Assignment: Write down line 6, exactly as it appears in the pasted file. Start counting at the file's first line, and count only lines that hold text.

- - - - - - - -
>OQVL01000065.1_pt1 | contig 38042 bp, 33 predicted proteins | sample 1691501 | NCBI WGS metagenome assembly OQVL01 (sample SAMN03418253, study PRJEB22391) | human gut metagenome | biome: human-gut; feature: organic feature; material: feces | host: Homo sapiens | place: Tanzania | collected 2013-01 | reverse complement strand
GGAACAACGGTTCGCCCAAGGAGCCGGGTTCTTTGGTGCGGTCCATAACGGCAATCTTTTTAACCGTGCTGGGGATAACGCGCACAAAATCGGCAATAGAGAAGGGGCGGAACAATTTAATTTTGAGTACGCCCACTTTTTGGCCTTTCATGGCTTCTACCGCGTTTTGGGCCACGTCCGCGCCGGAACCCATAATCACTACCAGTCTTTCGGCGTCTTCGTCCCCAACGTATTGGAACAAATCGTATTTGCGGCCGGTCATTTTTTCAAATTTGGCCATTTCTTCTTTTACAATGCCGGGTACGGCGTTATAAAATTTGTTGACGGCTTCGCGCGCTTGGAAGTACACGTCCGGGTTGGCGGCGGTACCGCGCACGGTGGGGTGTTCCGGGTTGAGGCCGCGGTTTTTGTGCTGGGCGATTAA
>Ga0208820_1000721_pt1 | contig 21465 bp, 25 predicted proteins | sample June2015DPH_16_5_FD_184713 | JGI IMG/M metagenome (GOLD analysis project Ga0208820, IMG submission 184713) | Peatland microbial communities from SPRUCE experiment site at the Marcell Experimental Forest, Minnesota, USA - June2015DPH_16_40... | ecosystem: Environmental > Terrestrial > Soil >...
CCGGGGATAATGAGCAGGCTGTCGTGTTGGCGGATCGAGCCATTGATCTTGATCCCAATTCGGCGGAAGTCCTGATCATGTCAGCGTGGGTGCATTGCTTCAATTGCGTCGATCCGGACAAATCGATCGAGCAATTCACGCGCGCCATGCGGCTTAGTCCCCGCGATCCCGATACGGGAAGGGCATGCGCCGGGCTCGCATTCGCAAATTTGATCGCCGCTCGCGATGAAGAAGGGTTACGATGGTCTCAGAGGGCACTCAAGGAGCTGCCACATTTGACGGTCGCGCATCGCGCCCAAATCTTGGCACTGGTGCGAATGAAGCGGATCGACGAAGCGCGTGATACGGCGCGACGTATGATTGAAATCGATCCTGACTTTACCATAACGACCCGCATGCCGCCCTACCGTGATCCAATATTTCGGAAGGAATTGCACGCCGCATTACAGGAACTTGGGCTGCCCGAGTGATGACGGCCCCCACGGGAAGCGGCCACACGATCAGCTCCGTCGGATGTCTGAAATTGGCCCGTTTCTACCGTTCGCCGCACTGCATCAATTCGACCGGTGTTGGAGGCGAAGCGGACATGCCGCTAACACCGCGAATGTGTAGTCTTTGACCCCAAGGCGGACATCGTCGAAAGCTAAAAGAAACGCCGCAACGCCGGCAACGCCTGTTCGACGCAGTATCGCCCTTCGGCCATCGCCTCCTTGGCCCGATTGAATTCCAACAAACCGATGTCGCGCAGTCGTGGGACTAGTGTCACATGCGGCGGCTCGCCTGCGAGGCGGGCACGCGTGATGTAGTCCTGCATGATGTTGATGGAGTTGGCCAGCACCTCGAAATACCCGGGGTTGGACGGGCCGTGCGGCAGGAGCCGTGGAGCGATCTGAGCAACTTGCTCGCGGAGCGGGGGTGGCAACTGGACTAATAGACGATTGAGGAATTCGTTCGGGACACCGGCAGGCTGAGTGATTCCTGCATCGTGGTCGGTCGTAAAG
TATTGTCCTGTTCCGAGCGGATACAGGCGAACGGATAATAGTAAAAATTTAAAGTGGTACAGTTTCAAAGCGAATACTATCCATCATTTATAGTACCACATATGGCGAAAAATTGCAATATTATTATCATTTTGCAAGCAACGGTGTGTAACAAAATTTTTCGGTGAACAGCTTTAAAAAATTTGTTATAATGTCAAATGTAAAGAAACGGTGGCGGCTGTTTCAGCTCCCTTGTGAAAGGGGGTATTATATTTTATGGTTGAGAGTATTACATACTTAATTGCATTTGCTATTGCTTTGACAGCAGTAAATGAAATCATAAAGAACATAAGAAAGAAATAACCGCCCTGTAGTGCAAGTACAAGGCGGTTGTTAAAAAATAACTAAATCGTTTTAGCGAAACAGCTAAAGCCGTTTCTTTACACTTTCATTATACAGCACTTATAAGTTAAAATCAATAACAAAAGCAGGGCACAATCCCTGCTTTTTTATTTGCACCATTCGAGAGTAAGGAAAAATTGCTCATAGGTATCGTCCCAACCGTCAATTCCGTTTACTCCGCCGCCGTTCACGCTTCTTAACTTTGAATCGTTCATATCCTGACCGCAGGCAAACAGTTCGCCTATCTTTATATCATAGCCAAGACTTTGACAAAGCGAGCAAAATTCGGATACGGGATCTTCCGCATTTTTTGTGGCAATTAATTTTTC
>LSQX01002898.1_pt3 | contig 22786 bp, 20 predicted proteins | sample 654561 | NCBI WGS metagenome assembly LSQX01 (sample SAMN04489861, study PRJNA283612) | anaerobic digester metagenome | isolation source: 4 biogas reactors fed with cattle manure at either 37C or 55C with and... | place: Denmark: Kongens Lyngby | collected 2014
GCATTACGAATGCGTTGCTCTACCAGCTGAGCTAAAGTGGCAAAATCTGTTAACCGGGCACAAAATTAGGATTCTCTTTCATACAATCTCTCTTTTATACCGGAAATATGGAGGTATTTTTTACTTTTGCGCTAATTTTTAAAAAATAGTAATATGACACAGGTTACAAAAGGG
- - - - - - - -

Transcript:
>LSQX01002898.1_pt3 | contig 22786 bp, 20 predicted proteins | sample 654561 | NCBI WGS metagenome assembly LSQX01 (sample SAMN04489861, study PRJNA283612) | anaerobic digester metagenome | isolation source: 4 biogas reactors fed with cattle manure at either 37C or 55C with and... | place: Denmark: Kongens Lyngby | collected 2014